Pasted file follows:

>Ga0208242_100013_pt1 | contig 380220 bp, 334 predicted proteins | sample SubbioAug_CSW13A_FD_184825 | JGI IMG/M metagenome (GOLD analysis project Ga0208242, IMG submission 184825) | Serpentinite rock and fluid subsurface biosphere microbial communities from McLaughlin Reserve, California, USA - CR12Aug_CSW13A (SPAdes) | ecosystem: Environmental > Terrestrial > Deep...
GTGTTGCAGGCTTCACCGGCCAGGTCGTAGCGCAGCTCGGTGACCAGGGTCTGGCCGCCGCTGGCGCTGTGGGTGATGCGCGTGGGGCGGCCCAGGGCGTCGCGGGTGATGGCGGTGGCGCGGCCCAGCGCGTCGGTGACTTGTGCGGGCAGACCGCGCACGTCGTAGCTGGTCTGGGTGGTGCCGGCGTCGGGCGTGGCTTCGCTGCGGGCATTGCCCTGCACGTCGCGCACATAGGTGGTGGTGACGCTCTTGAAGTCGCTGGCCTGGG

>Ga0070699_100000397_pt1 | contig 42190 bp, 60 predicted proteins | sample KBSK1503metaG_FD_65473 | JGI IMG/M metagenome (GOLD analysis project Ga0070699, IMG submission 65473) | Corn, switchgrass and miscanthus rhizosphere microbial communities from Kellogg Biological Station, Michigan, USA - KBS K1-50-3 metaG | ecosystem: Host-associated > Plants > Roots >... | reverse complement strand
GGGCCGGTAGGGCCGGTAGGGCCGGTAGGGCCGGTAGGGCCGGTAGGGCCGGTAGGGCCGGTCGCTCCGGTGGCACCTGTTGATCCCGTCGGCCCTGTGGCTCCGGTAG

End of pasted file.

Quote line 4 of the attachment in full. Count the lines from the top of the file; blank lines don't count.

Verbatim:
GGGCCGGTAGGGCCGGTAGGGCCGGTAGGGCCGGTAGGGCCGGTAGGGCCGGTAGGGCCGGTCGCTCCGGTGGCACCTGTTGATCCCGTCGGCCCTGTGGCTCCGGTAG